Justice for Hailey!!!!
    No Justice for Caylee Marie..........

  5. #5
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    Nov 2007
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    Angry I am advocating post- partum emotional wellness screenings

    The thing is, Texas is contemplating what to do with the charred remains after the house has already burned down.

    The way I was taught and believe is that if you firmly believe that a treatable disorder can take a life, then the first steps to take are to prevent the disorder from reaching the stage of causing harm.

    It boggles my mind that we, as a nation, do not value mental health any more than we do. I firmly believe that PPD and PPP exist. I feel extreme empathy for the many new moms with this who do NOT go on to kill their babies.

    For example, let's consider the NEED vs the OUTCOME. The USA has expensive mandatory blood testing of ALL newborn infants for PKU, an extremely rare metabolic disorder just because some Senator's child was born with it in the 1960's! As far as I know, states don't even trend PKU any longer, it's so rare.. But, all babies are tested just the same.
    If we could legislate sticking babies' heels 3 times during their infancy to test for such a very rare genetic disease, why on earth can't new mothers be screened during their and their baby's checkups for PPD?

    Screening new mothers is the obvious and sensible approach to save children's lives, not thinking up ways to be lenient on the women who weren't discovered to be suffering from PPD or PPP until they had committed infanticide!!! The proposed leniency indicates to me that we as a society are recognizing that PPD and PPP are serious emotional disorders.
    I have the feeling that it is the age-old cultural bias and fear of mental health screening and testing that keeps people from taking the logical approach to prevention and cure instead of lenient sentences when a baby is murdered.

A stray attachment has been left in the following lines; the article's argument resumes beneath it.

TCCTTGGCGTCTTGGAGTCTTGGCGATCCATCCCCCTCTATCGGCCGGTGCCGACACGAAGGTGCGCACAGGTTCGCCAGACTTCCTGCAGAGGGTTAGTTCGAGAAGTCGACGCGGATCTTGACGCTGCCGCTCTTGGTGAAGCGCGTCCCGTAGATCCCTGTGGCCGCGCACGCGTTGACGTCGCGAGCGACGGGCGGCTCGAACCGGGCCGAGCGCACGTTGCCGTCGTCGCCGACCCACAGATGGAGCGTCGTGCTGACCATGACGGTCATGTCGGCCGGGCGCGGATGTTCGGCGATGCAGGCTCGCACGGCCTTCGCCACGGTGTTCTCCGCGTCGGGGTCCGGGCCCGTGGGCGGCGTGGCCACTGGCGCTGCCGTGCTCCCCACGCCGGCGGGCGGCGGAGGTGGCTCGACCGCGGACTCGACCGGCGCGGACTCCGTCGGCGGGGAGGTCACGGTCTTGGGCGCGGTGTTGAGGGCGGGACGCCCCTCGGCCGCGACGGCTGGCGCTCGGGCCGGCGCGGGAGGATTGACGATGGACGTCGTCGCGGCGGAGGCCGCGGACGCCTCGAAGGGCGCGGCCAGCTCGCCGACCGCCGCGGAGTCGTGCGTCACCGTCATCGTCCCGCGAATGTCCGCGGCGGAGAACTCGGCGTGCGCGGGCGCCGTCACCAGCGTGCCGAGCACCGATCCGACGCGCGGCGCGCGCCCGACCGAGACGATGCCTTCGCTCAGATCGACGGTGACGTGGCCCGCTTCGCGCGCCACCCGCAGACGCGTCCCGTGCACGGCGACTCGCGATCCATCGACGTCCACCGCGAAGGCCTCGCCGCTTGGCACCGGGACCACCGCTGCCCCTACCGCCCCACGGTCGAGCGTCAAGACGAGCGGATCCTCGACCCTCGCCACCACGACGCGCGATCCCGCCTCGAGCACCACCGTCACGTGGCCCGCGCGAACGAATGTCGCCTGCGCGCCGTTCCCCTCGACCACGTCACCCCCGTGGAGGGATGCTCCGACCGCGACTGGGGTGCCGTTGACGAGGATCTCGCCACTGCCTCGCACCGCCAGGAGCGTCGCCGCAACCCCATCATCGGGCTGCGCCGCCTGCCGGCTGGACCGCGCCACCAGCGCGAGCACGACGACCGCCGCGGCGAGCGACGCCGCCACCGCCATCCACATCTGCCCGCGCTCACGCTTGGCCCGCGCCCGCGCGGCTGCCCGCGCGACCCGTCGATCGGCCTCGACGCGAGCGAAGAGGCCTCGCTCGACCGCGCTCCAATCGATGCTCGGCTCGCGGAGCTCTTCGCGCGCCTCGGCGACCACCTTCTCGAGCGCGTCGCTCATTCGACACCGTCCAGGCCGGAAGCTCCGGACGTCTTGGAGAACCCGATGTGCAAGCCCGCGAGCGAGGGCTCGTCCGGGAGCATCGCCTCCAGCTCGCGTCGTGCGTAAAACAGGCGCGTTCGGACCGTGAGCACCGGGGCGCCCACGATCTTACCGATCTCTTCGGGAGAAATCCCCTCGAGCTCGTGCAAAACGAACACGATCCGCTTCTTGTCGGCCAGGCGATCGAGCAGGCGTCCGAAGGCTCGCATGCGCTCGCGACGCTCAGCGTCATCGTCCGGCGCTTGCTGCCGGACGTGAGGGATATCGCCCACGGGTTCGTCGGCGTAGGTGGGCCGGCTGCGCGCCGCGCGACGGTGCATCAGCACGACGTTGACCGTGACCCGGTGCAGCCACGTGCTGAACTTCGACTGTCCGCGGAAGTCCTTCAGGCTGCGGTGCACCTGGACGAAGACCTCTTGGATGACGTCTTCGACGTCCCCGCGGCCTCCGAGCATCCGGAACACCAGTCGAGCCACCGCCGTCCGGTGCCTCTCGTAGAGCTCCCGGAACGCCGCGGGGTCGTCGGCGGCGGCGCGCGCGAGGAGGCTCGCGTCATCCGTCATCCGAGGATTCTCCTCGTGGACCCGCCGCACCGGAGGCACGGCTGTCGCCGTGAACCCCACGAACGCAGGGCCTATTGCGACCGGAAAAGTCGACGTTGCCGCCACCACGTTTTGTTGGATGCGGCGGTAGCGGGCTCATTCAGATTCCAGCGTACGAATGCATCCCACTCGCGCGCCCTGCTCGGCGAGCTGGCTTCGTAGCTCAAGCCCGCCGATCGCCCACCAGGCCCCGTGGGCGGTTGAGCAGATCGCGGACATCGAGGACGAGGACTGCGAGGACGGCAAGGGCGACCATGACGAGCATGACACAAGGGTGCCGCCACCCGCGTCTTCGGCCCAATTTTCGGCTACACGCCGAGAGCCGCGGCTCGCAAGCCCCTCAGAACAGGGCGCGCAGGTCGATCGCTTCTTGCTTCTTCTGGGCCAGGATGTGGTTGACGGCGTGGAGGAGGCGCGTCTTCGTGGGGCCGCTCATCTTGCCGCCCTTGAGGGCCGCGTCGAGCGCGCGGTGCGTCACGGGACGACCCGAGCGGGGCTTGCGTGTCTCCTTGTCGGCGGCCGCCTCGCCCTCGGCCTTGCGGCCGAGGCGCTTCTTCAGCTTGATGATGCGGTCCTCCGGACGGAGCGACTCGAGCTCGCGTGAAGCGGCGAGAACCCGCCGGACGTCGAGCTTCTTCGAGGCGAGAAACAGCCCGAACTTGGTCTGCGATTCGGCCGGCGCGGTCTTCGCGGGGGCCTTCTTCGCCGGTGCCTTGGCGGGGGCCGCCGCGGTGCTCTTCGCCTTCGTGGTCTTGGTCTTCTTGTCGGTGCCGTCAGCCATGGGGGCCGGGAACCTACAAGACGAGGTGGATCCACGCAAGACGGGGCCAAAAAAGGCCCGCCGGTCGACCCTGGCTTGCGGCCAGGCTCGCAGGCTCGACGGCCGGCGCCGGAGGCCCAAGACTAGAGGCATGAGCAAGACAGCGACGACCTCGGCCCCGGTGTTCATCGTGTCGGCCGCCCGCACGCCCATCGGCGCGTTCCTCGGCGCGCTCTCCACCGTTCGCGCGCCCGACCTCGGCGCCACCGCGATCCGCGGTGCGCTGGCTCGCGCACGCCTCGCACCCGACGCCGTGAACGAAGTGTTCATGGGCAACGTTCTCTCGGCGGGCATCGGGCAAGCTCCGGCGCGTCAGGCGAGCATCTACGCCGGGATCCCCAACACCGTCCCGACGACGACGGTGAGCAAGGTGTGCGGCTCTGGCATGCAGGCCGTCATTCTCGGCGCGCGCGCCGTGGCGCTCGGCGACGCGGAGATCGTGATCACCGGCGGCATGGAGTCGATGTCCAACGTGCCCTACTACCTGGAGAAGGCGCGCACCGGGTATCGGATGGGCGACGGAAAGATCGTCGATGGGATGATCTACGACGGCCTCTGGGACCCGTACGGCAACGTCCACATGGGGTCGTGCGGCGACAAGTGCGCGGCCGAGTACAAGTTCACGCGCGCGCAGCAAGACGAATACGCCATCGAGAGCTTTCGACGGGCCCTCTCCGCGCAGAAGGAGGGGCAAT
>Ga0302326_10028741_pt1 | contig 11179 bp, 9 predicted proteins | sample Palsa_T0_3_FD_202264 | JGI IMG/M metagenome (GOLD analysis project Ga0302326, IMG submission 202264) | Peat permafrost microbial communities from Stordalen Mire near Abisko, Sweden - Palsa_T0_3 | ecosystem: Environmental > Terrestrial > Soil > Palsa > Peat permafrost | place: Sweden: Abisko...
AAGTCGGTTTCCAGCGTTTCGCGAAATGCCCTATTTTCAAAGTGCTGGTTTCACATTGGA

I am so upset over the continued lack of protection for helpless babies.

    Maria


    "Acquiring a pet may be the only opportunity a human has to choose a relative".

    This is MY truth, and this is my new baby puppy, Beau Monde.
    He will be joined in July by a tiny playmate.
    Please spay and neuter your dogs and cats.

  6. #6
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    Does it say how much time the enabling spouse will get for sitting by and allowing his wife to suffer and progress (or decompensate) to the point of murdering their innocent children?

  7. #7
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    Quote Originally Posted by Lovejac View Post
    As someone who personally suffered from PPD after the birth of my twins, I am appalled by this law. NEVER did I have thoughts of harming my children, only myself. 2 years, 2 YEARS for killing a baby, that is BS!!!

    I hope people in Texas are all over this ridiculous law.
    You are fortunate. Many women who suffer from PPD do have thoughts of harming their children - and those who suffer from PPP often act out on those thoughts.

    This is an interesting potential law. Can anyone explain to me how it would be different from the insanity defense? I guess PPP is not classified as legally insane.

    Seeking Jana, I don't know that post-partum wellness checkups can be legislated. My understanding is that doctors already do such checkups routinely for women after they have delivered children - at least, my docs and my friend's docs did.